Organized on two floors (with two superimposed chapels: a lower chapel and an upper chapel), the Sainte-Chapelle follows a very simple plan, without aisles, transept or ambulatory.

If the Sainte-Chapelle has a very modest surface, comparable to that of a village church, its height is on the contrary worthy of a gothic cathedral. The first floor served as a sacristy (an annex of a church where religious items are kept), while the upper chapel housed the holy relics in a large shrine.

The richly decorated western façade is worth a look.

Sainte-Chapelle - polychromy

The lower chapel

Avec ses airs de crypte, la chapelle basse est plus sombre et de dimension plus modeste que la chapelle haute. Elle n’en demeure pas moins richement décorée avec ses murs colorés (les spécialistes parlent de polychromie architecturale), ses ogives, ses colonnes et ses vitraux. 

The lower chapel now houses the Sainte-Chapelle souvenir store.

The upper chapel

The upper chapel is undoubtedly the highlight of the show. Almost twice as high as it is wide, the upper chapel is decorated with flamboyant colors (another example of architectural polychromy) and wonderful stained glass windows dating from the 13th century.

The tribune of the relics, which once housed the Holy Relics, is located in the middle of the apse.

The walls are almost entirely pierced with windows: a positive architectural tour de force, especially considering that the Sainte-Chapelle was built more than 7 centuries ago.

The stained glass windows represent a total surface of nearly 615 square meters/6,600 square feet! It represents a plethora of biblical scenes – including scenes from the Old Testament, the Apocalypse and the Creation – as well as historical scenes – including the story of Saint Louis receiving the relics.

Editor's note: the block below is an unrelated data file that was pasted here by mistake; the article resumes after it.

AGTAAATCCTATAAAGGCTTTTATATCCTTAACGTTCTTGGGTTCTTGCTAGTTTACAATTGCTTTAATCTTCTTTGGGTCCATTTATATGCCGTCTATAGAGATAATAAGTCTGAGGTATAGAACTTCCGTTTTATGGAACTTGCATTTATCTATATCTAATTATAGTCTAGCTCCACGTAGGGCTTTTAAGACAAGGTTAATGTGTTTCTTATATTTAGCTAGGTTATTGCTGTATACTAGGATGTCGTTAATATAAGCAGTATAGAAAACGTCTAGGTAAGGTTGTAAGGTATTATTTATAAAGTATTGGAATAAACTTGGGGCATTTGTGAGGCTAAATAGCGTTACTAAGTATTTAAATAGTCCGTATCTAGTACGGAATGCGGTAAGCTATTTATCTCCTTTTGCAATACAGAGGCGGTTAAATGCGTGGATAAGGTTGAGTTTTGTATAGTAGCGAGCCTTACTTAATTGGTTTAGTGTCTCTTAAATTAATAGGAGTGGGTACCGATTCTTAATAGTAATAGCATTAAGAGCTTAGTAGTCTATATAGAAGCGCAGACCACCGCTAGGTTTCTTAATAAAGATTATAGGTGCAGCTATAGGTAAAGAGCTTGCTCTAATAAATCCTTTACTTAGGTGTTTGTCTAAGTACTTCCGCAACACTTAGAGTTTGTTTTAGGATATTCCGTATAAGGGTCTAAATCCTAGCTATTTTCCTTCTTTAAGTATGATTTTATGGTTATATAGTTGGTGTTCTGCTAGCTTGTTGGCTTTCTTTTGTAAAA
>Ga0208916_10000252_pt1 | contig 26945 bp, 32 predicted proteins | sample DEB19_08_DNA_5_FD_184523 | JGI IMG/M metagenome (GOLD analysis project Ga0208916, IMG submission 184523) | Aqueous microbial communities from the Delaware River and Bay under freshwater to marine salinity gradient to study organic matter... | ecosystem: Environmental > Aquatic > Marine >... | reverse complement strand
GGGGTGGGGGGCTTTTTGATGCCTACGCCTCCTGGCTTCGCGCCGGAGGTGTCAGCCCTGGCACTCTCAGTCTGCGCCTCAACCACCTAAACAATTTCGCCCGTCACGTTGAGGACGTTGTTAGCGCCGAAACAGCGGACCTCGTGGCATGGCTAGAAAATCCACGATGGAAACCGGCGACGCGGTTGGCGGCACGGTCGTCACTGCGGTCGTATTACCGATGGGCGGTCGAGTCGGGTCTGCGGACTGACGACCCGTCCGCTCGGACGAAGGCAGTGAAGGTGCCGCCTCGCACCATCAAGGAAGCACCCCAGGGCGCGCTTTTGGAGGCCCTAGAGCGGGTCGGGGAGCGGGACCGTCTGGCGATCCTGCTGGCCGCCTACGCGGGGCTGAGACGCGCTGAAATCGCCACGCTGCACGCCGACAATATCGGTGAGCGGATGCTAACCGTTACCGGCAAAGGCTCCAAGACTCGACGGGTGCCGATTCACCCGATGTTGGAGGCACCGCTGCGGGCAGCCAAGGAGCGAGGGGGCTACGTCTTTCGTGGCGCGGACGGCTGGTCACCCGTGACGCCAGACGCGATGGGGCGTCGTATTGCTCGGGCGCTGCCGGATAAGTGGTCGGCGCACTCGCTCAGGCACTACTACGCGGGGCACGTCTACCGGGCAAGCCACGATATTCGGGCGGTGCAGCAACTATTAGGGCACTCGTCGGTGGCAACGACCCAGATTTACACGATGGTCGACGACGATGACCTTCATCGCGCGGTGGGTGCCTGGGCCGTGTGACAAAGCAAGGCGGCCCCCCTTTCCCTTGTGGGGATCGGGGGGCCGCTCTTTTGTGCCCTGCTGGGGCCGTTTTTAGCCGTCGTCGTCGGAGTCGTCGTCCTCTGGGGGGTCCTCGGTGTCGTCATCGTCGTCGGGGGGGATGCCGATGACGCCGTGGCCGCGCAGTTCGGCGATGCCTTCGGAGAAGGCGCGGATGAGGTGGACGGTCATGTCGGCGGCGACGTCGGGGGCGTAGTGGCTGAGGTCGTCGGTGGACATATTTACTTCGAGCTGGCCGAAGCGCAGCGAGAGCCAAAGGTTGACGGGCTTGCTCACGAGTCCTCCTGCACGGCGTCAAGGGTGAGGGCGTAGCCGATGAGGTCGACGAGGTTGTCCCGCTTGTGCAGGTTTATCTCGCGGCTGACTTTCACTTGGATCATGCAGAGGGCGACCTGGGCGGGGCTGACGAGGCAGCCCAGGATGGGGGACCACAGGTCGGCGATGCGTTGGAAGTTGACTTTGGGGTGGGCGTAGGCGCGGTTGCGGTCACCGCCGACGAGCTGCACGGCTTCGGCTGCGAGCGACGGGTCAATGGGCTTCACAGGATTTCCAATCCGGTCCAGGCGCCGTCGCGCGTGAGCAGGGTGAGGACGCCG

Access

Opening hours

The Sainte-Chapelle is open from 9am to 5pm from October 1 to March 31 and from 9am to 7pm from April 1 to September 30 (the ticket office closes 40 minutes before the site closes).

Getting to the Sainte-Chapelle

The Sainte-Chapelle is located on the Île de la Cité, within the old Palais de la Cité (where the Conciergerie is also located).

It is easily accessible by public transport:

  • Metro: Take line 4 and get off at the Cité station. The chapel is just a few steps away.
  • Bus: Take lines 67, 69, 76 and 96 and get off at Cité – Palais de Justice.
  • Hop-on hop-off bus tours. More info here.
  • Vélib’: you will find several self-service bicycle stations on the Île de la Cité.

Admission

Tickets are 11.50 euros (full price). Access is free for visitors under 18 years of age, European Union citizens between 18 and 25 years of age and disabled visitors.

If you’re also planning on visiting the Conciergerie (which Captain Ulysses highly recommends), then the combined ticket Conciergerie + Sainte-Chapelle at the price of 18,50 € is much cheaper than buying the tickets separately (23 €).

Be warned, the Conciergerie and the Sainte-Chapelle are victims of their own success. To avoid wasting precious time in line, Captain Ulysses strongly recommends that you book your tickets online in advance:

👉 Entrance ticket for the Sainte-Chapelle (+ Conciergerie)

💡 The Captain’s tip: access to the Sainte-Chapelle and the Conciergerie are also included in the Museum Pass, which provides direct access to more than 60 museums and monuments in Paris, including the Louvre Museum, the Musée Orsay and the Centre Pompidou.
More information: Paris Museum Pass

👉 Skip the lines: book your tickets and tours in advance!

👉 Looking for a place to stay in Paris?

 

👉 Looking for advice and recommendations? Here are all of Captain Ulysses’ suggestions!

🛏️ Accommodation: Booking. For all the Captain’s advice and recommendations: Where to stay in Paris?

🎟️ Activities: GetYourGuide | Civitatis

⛵ Cruises: Seine River Cruises

🎫 Citypass: Paris Museum Pass

🚐 Transfers: Transfer to/from your hotel

🚌 Local Transportation: Hop-on Hop-off Bus | Batobus

✈️ Flights, Trains & Buses: Skyscanner

Photo credits
Stephanie LeBlanc | Dag Heinrichowski | Simone Mascellari